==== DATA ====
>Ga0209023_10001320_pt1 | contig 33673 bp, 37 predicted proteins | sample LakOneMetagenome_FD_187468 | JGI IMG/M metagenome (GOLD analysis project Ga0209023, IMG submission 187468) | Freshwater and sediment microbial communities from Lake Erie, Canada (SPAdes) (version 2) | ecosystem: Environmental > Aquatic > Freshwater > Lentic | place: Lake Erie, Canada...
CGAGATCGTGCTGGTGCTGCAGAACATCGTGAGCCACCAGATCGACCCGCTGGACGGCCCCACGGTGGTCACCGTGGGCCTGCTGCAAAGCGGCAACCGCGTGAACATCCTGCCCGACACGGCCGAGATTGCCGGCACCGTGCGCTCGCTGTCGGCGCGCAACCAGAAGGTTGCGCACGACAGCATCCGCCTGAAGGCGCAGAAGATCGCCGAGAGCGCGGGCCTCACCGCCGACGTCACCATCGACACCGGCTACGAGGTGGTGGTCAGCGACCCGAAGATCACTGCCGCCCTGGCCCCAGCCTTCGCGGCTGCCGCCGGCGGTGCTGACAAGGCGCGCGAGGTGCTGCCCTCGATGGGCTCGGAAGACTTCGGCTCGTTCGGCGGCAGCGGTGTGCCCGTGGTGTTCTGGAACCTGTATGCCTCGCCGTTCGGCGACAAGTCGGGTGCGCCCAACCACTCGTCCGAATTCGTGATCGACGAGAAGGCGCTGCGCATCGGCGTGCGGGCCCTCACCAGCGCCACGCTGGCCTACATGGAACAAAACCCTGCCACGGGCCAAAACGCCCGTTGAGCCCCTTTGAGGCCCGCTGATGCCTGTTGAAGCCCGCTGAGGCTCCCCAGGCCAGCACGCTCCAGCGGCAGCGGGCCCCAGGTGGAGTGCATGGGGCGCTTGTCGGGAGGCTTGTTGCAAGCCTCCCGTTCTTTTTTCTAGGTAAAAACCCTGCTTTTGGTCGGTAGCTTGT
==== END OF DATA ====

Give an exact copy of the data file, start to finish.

>Ga0209023_10001320_pt1 | contig 33673 bp, 37 predicted proteins | sample LakOneMetagenome_FD_187468 | JGI IMG/M metagenome (GOLD analysis project Ga0209023, IMG submission 187468) | Freshwater and sediment microbial communities from Lake Erie, Canada (SPAdes) (version 2) | ecosystem: Environmental > Aquatic > Freshwater > Lentic | place: Lake Erie, Canada...
CGAGATCGTGCTGGTGCTGCAGAACATCGTGAGCCACCAGATCGACCCGCTGGACGGCCCCACGGTGGTCACCGTGGGCCTGCTGCAAAGCGGCAACCGCGTGAACATCCTGCCCGACACGGCCGAGATTGCCGGCACCGTGCGCTCGCTGTCGGCGCGCAACCAGAAGGTTGCGCACGACAGCATCCGCCTGAAGGCGCAGAAGATCGCCGAGAGCGCGGGCCTCACCGCCGACGTCACCATCGACACCGGCTACGAGGTGGTGGTCAGCGACCCGAAGATCACTGCCGCCCTGGCCCCAGCCTTCGCGGCTGCCGCCGGCGGTGCTGACAAGGCGCGCGAGGTGCTGCCCTCGATGGGCTCGGAAGACTTCGGCTCGTTCGGCGGCAGCGGTGTGCCCGTGGTGTTCTGGAACCTGTATGCCTCGCCGTTCGGCGACAAGTCGGGTGCGCCCAACCACTCGTCCGAATTCGTGATCGACGAGAAGGCGCTGCGCATCGGCGTGCGGGCCCTCACCAGCGCCACGCTGGCCTACATGGAACAAAACCCTGCCACGGGCCAAAACGCCCGTTGAGCCCCTTTGAGGCCCGCTGATGCCTGTTGAAGCCCGCTGAGGCTCCCCAGGCCAGCACGCTCCAGCGGCAGCGGGCCCCAGGTGGAGTGCATGGGGCGCTTGTCGGGAGGCTTGTTGCAAGCCTCCCGTTCTTTTTTCTAGGTAAAAACCCTGCTTTTGGTCGGTAGCTTGT